Should You Buy Windows or Apple Computers for Your Company?

Posted by: Rod Kurtz on September 25, 2007

Buying computers for your business can be a nerve-wracking experience. But before you even get started, you need to answer an important question: Should you buy Windows or Apple computers?

The answer depends on what you need from your computer system. Once you compare the features of each system, the choice should be clear…

To read the full story on AllBusiness.com, click here

Reader Comments

DB

September 26, 2007 4:47 AM

I suppose if software was to be decoupled from the machine, Windows could do a Mac, and put it on their own machine, and get 10 % of the market, mind you with the profit from the machine as well.

So what, then you would have all the other manufacturers on Linux, so they might all start paying for the Open software movement to advertise their products, and then at last people would know that something perfectly reasonable as an alternative to the virus prone, and window collapsing expensive Microsoft, actually exists.

I didn't until I had to start looking for something cheap, and even then I was very suspicious about a Linux system, the way the press talked it up, as if you had to be some software genius to get it to work.

I don't really know what qualifies for a genius these days, certainly not what I imagine, that is definite.

And as for getting my Ubuntu to be simpler to operate, more reliable, or even simpler to load, I'm not really quite sure how that would be possible.

The only thing that isn't clear for me at the moment without going to the Ubuntu web-site, is what printers and scanners work, as the connection for these items in software terms, I think are different from the connections needed for Windows, though I'm not sure.

For me, and it is important, that's the only extra thing to figure out, between Linux and Windows, and Mac.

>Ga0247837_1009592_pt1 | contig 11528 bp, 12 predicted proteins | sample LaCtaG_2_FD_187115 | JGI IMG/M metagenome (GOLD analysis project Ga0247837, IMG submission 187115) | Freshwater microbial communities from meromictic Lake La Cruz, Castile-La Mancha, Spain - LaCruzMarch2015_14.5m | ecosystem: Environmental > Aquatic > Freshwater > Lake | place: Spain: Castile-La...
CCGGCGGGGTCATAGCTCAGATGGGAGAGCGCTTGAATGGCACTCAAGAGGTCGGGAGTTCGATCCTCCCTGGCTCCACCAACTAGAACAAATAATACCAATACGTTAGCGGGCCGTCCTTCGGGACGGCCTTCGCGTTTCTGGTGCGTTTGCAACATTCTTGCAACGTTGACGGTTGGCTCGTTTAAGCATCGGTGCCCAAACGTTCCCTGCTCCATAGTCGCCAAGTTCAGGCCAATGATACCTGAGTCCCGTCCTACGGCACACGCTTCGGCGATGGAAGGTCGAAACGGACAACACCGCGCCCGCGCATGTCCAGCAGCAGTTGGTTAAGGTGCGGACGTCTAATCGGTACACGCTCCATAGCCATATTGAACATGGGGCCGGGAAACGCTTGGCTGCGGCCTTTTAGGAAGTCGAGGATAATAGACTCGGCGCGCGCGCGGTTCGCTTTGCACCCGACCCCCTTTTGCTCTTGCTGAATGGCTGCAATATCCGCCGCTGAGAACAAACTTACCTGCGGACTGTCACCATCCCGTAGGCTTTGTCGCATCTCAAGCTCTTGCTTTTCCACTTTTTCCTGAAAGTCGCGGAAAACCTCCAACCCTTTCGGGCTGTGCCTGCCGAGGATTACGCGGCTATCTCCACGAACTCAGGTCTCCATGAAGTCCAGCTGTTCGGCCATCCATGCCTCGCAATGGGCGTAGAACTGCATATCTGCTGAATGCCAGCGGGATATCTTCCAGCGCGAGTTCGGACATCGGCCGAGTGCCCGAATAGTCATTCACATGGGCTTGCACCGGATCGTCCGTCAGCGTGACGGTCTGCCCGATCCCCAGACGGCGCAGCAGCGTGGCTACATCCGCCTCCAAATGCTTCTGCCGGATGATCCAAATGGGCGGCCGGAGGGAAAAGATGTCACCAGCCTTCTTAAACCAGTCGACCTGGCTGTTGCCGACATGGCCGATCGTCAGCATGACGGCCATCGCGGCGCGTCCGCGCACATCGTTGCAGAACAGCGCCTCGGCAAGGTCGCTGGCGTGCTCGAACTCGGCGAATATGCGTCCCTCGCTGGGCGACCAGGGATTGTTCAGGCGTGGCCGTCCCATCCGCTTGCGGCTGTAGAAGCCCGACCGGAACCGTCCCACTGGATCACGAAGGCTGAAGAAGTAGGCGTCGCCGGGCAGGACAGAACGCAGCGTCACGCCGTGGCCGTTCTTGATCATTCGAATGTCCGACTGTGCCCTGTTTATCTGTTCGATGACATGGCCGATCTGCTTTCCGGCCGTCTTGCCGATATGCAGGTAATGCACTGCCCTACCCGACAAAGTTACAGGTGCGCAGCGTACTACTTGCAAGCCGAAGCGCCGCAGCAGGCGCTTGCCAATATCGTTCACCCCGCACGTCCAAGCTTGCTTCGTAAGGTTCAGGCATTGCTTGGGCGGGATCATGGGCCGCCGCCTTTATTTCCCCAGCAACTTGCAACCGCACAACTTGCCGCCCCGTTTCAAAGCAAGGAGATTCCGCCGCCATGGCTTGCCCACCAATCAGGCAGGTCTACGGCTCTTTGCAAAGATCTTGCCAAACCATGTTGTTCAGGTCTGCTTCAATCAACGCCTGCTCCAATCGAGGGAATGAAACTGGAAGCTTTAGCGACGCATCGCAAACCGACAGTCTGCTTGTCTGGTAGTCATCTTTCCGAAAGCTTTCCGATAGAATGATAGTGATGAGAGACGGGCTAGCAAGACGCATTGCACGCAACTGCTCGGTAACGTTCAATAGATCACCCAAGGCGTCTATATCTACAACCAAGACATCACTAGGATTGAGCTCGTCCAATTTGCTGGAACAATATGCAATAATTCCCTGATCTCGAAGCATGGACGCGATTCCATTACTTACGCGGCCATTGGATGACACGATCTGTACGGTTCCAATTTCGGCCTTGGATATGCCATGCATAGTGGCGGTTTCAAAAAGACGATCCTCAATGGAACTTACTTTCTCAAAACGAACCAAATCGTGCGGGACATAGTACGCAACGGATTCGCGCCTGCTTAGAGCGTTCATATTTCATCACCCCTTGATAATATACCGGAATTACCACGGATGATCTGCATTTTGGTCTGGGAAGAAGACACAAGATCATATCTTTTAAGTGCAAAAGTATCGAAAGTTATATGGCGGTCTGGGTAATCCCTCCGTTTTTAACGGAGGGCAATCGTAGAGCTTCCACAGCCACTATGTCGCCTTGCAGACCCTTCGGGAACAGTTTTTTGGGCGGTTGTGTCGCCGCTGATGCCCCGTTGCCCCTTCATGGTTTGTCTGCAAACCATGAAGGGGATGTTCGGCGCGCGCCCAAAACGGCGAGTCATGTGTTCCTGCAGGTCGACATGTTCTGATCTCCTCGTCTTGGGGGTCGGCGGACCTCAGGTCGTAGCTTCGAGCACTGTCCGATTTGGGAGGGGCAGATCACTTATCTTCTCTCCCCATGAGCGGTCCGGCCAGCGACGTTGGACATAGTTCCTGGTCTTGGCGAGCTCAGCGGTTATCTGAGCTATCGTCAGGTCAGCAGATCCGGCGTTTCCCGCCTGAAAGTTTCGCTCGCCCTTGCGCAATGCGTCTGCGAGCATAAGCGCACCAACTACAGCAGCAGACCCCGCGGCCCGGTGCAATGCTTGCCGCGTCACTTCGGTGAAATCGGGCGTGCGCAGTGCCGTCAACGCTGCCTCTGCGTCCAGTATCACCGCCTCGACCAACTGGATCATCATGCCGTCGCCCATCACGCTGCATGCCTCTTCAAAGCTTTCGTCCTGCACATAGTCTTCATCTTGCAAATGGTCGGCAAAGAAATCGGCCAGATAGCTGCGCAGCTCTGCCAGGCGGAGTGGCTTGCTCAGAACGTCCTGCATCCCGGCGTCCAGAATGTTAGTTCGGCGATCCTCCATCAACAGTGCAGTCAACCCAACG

Steve

September 26, 2007 12:25 PM

I hate to be critical, but I found this article to be virtually useless. The author merely restates the obvious, and even that is done with an obvious bias. Worse yet, the research (if any) appears to be way outdated.
Bottom line... this is a lame attempt at writing a business technology piece. Try again when you have more than a lunch hour to devote to the effort!

Eric W

September 26, 2007 5:39 PM

The article also misses the point that there are more computer operating systems than just Microsoft and Apple.
Underlying all the user friendliness of Apple OS X is BSD, a unix derivative. The robustness of the Apple platform is because of this.
There are several other Unixes out there and they are very inexpensive relative to OS X and Windows. One of note is Linux (various vendors) another is Solaris buy Sun.
These are free or come with low cost maintenance subscriptions. The saving over multiple office machines mount up quickly. They also run on just about any hardware platform available so you're not locked into Intel and clone chips like Microsoft and Apple.
One does not have to be handcuffed to Microsoft Applications either. Many quality and free or nearly free applications are available to do nearly any job you desire on these alternate platforms.

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